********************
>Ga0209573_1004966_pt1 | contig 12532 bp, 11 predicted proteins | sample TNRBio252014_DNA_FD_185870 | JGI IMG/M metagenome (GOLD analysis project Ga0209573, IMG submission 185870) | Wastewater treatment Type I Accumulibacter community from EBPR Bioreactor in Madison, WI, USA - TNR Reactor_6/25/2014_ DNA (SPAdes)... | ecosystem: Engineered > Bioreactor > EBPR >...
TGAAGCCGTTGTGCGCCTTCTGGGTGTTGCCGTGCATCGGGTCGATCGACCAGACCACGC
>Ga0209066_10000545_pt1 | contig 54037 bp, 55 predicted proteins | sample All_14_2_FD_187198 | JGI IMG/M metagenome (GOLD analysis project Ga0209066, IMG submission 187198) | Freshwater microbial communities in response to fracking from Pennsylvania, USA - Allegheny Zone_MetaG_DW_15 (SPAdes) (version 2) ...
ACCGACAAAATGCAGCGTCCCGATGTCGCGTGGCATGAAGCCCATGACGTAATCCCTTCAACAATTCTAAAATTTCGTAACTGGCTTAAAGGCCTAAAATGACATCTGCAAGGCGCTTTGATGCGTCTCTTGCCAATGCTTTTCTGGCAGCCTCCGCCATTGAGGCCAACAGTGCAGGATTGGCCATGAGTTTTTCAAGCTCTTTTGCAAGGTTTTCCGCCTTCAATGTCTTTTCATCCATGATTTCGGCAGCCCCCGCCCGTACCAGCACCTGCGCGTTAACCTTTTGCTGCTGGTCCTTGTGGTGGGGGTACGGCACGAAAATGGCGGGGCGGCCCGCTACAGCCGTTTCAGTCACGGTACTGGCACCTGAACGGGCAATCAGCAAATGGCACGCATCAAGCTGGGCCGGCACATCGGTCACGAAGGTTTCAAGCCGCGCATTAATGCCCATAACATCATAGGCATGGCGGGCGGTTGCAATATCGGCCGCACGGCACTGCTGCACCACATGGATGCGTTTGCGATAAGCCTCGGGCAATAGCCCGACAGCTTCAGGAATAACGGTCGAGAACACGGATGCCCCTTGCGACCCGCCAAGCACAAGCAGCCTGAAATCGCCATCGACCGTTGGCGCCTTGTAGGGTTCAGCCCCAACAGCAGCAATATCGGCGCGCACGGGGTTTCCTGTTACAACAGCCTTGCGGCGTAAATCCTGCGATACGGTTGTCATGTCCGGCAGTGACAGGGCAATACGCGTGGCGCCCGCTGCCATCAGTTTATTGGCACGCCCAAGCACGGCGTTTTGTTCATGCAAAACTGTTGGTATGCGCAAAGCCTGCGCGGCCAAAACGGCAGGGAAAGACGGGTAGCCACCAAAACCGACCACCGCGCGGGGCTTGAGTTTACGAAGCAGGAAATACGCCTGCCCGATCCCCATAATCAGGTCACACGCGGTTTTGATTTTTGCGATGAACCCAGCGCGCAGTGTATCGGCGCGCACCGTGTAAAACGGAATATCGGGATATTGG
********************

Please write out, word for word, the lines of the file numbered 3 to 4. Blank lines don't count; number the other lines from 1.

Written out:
>Ga0209066_10000545_pt1 | contig 54037 bp, 55 predicted proteins | sample All_14_2_FD_187198 | JGI IMG/M metagenome (GOLD analysis project Ga0209066, IMG submission 187198) | Freshwater microbial communities in response to fracking from Pennsylvania, USA - Allegheny Zone_MetaG_DW_15 (SPAdes) (version 2) ...
ACCGACAAAATGCAGCGTCCCGATGTCGCGTGGCATGAAGCCCATGACGTAATCCCTTCAACAATTCTAAAATTTCGTAACTGGCTTAAAGGCCTAAAATGACATCTGCAAGGCGCTTTGATGCGTCTCTTGCCAATGCTTTTCTGGCAGCCTCCGCCATTGAGGCCAACAGTGCAGGATTGGCCATGAGTTTTTCAAGCTCTTTTGCAAGGTTTTCCGCCTTCAATGTCTTTTCATCCATGATTTCGGCAGCCCCCGCCCGTACCAGCACCTGCGCGTTAACCTTTTGCTGCTGGTCCTTGTGGTGGGGGTACGGCACGAAAATGGCGGGGCGGCCCGCTACAGCCGTTTCAGTCACGGTACTGGCACCTGAACGGGCAATCAGCAAATGGCACGCATCAAGCTGGGCCGGCACATCGGTCACGAAGGTTTCAAGCCGCGCATTAATGCCCATAACATCATAGGCATGGCGGGCGGTTGCAATATCGGCCGCACGGCACTGCTGCACCACATGGATGCGTTTGCGATAAGCCTCGGGCAATAGCCCGACAGCTTCAGGAATAACGGTCGAGAACACGGATGCCCCTTGCGACCCGCCAAGCACAAGCAGCCTGAAATCGCCATCGACCGTTGGCGCCTTGTAGGGTTCAGCCCCAACAGCAGCAATATCGGCGCGCACGGGGTTTCCTGTTACAACAGCCTTGCGGCGTAAATCCTGCGATACGGTTGTCATGTCCGGCAGTGACAGGGCAATACGCGTGGCGCCCGCTGCCATCAGTTTATTGGCACGCCCAAGCACGGCGTTTTGTTCATGCAAAACTGTTGGTATGCGCAAAGCCTGCGCGGCCAAAACGGCAGGGAAAGACGGGTAGCCACCAAAACCGACCACCGCGCGGGGCTTGAGTTTACGAAGCAGGAAATACGCCTGCCCGATCCCCATAATCAGGTCACACGCGGTTTTGATTTTTGCGATGAACCCAGCGCGCAGTGTATCGGCGCGCACCGTGTAAAACGGAATATCGGGATATTGG